Controversial SB 50 Fails to Move Forward in Sacramento

SB 50 (Illustration by Alfred Twu)

A controversial bill that would have allowed construction of more housing near mass transit locations and in single-family home neighborhoods won’t come up for a vote by the state Senate’s Appropriations Committee until January 2020.

Senate Bill 50, introduced by Sen. Scott Wiener (D-San Francisco), would permit construction of four- to five-story apartment complexes near rail stations and ferry stops. It also would have allowed the division of existing single family homes into four separate units.

SB 50 was opposed by a number of local governments, including the West Hollywood City Council, the Beverly Hills City Council and the Los Angeles City Council, each of which argued that the bill would unfairly reduce their control of local development. It also was opposed by local homeowner associations in West Hollywood.

Local governments expressed concern that permitting such development could mean the displacement of housing for low-income residents. West Hollywood’s rent stabilization law sets a limit on rent increases for apartment buildings that received their original certificate of occupancy before July 1, 1979. However, landlords can increase rents to market levels when a tenant moves out. And the state Ellis Act allows a property owner to evict tenants if he intends to remove the property from the rental market.

Another argument against the bill is that it would have altered the suburban nature of most California neighborhoods.

Wiener’s bill was intended to address the housing crisis in California, where strong local opposition to new development has resulted in a major shortage of housing that has forced prices up and contributed to the state’s homeless crisis. Zillow, the housing website, has reported that median home prices in California are $548,000, two and a half times the national average. Another goal was to reduce greenhouse gas emissions by encouraging development near rapid transit stops. The recently released American Lung Association annual “State of the Air” report, which covers the years 2015-2017, ranks Los Angeles as the nation’s “smoggiest city,” a rank it has held for 19 of the past 20 years. It ranks No. 5 among the nation’s “sootiest cities,” a category in which the Fresno area ranks No. 1.

SB 50 was Wiener’s second effort to increase development near transit areas. The first effort also failed to be released from a committee for consideration by the state legislature. Wiener revised SB 50 to gain support from some fellow legislators, largely those in smaller coastal counties whose populations of 600,000 or less.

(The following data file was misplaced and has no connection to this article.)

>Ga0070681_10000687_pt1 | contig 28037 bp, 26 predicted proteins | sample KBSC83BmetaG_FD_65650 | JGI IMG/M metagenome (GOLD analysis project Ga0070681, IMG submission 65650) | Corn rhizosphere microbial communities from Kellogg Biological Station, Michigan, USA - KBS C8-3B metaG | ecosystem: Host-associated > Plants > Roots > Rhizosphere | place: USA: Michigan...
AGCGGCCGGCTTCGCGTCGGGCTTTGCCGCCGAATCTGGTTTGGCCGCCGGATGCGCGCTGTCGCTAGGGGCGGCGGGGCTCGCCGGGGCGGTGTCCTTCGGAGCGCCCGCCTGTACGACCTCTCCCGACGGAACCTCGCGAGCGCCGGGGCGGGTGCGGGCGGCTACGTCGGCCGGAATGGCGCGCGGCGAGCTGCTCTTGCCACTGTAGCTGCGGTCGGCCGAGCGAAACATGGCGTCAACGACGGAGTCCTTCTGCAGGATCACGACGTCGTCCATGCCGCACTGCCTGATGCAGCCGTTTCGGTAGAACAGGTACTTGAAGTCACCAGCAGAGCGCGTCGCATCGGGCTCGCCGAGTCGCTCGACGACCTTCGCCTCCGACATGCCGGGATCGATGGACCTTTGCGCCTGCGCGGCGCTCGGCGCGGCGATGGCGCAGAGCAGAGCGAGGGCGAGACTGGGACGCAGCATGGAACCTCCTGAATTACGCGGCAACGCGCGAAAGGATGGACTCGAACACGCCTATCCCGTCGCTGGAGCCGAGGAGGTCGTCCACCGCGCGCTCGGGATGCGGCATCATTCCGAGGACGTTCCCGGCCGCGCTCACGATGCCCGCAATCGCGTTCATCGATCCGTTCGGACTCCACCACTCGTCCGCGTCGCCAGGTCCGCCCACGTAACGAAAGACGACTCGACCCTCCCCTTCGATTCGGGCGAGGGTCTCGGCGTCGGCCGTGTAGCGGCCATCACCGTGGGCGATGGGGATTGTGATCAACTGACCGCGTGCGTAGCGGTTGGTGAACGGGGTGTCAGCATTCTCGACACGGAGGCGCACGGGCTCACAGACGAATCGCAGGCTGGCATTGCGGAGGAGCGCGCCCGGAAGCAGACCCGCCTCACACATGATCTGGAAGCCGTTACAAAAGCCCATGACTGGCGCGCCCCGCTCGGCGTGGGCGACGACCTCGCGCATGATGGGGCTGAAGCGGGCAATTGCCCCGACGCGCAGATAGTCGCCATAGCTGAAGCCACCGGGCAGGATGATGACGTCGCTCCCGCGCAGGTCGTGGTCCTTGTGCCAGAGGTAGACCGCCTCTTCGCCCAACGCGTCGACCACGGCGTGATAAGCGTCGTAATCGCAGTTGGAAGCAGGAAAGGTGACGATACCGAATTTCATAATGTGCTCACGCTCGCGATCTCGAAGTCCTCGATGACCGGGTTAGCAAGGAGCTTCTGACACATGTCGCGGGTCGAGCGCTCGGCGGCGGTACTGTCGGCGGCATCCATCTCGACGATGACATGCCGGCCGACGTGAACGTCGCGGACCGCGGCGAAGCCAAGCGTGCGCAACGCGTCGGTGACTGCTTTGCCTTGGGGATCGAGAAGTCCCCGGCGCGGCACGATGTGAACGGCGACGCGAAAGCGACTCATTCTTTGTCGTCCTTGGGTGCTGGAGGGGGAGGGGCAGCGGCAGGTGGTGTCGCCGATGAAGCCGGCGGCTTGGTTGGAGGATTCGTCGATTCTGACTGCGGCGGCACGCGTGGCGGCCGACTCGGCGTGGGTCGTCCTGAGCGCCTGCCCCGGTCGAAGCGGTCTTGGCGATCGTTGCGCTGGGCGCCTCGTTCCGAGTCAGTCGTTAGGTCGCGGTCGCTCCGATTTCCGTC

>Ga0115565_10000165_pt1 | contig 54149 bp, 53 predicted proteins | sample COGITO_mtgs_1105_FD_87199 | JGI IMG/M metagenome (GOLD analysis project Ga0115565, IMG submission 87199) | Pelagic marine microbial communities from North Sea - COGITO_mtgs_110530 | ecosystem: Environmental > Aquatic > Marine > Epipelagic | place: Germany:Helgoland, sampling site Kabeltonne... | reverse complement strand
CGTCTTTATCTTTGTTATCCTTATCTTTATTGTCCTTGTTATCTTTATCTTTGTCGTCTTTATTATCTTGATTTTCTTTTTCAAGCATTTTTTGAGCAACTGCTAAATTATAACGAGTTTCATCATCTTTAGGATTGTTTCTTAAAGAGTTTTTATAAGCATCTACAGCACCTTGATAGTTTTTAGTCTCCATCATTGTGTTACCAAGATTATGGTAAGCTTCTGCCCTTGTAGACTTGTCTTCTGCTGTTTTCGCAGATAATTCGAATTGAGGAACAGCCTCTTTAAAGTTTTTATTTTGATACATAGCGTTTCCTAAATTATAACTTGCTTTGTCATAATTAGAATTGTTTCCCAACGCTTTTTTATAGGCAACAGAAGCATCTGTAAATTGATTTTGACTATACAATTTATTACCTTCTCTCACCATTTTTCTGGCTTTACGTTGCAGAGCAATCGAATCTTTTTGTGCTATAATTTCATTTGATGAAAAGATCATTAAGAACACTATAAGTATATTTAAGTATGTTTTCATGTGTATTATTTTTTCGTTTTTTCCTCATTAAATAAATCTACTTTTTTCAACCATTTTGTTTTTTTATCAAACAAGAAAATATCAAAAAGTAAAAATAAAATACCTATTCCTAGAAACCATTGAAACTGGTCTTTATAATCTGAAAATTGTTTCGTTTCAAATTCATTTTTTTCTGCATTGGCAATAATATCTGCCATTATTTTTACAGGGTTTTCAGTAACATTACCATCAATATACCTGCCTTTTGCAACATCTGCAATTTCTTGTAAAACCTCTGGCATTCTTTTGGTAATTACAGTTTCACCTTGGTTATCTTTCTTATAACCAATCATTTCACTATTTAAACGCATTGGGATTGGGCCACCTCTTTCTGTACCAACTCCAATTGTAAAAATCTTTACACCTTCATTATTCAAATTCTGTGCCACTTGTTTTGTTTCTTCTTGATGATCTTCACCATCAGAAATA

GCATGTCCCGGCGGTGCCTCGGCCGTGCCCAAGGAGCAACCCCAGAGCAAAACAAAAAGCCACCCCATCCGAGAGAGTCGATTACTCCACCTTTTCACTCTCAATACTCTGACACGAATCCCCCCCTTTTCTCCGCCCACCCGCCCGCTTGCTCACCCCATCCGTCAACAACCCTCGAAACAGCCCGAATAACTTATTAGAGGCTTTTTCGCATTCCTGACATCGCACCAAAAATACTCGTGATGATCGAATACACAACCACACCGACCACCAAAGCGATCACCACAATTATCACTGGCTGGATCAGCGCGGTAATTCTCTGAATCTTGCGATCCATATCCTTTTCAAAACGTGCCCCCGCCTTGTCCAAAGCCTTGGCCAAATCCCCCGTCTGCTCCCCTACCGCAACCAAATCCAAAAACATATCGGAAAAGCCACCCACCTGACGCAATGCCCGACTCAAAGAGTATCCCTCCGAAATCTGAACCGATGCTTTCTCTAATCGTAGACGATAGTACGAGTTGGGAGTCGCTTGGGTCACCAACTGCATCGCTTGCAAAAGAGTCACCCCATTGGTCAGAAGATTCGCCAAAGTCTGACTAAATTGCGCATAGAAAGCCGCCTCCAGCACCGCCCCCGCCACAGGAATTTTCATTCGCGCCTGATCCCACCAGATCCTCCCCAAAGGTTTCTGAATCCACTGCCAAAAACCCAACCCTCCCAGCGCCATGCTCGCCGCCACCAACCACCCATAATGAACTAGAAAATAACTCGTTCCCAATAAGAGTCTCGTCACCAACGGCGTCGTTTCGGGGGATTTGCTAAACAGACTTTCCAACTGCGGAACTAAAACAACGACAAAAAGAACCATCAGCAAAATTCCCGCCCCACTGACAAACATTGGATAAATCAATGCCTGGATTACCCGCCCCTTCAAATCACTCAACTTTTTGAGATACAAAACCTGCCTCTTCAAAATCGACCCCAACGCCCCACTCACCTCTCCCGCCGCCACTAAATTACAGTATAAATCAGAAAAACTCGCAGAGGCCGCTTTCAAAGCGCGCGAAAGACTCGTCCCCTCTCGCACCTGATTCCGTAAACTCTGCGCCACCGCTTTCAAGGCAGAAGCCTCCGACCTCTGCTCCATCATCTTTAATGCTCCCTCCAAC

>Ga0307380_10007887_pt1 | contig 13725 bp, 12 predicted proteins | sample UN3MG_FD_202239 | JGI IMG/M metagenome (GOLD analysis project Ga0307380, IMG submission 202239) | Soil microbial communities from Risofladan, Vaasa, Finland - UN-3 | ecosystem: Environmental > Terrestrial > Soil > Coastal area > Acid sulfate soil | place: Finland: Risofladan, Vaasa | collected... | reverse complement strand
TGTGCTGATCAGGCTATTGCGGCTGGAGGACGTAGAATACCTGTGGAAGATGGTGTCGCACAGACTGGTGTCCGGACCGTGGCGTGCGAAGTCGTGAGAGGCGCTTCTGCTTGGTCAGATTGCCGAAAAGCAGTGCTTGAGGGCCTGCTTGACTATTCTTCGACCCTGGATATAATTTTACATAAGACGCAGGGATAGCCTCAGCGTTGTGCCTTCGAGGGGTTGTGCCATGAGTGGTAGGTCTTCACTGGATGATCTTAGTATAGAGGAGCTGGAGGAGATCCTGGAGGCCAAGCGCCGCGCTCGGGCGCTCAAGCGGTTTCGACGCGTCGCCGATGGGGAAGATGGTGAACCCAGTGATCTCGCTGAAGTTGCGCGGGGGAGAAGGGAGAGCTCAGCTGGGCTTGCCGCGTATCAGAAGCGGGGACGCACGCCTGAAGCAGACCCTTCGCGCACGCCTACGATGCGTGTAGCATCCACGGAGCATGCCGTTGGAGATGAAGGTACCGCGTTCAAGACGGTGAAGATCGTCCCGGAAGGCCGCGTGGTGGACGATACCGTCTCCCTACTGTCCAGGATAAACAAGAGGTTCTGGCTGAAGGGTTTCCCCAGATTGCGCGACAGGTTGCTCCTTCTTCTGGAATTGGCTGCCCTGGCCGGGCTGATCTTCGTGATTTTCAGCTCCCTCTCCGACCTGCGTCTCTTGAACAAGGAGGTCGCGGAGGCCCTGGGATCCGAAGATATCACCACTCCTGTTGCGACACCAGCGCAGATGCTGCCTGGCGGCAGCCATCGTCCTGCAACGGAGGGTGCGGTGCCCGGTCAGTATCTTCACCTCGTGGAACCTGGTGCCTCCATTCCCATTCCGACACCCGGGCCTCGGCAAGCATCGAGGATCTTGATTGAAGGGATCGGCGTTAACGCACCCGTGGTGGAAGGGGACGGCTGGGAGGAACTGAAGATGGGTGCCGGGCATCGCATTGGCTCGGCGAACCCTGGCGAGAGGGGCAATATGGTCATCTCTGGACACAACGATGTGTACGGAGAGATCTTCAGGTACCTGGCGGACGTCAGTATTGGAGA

Gov. Gavin Newsom said that he was disappointed that Wiener’s bill wasn’t allowed to move to the legislative floor for a vote.

“Developing housing around transit must also be part of the solution, and today’s developments can’t end or stall that critical conversation,” Newsom said.

“We’re not giving up trying to move it forward this year,” Wiener said. “This is not over … We’re either serious about solving this crisis, or we aren’t. At some point, we will need to make the hard political choices necessary for California to have a bright housing future.”


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Bill Gordon
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Bill Gordon

The solution is to build high density in “downtown” type areas, not spread it out so that there’s no respite from development. Why does Los Angeles (and other places) resist being a real city with a real downtown core? Build all you want downtown where there is already high density, but all these bills do is pour money into a trough from which developers like pigs gorge.

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[…] went on to explain how a bill to expand affordable housing failed to move forward despite support from “a diverse coalition of business and advocacy […]

mike mccoy
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mike mccoy

I’m glad. It would cause rezonjng and bad move all around.

mike mccoy
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mike mccoy

Now I regret my words. We need to do something about rising costs. It effects all of us.

Bill Gordon
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Bill Gordon

It would be nice if at least SOME respite was happening from all the CURRENT development going on. But the EXACT OPPOSITE is what happens. Development = HIGHER housing costs not less. It is time we looked at this entire issue as a whole including why we need so much additional housing in the first place. Just how much are residents having to foot the bill so that businesses can hire cheap labor?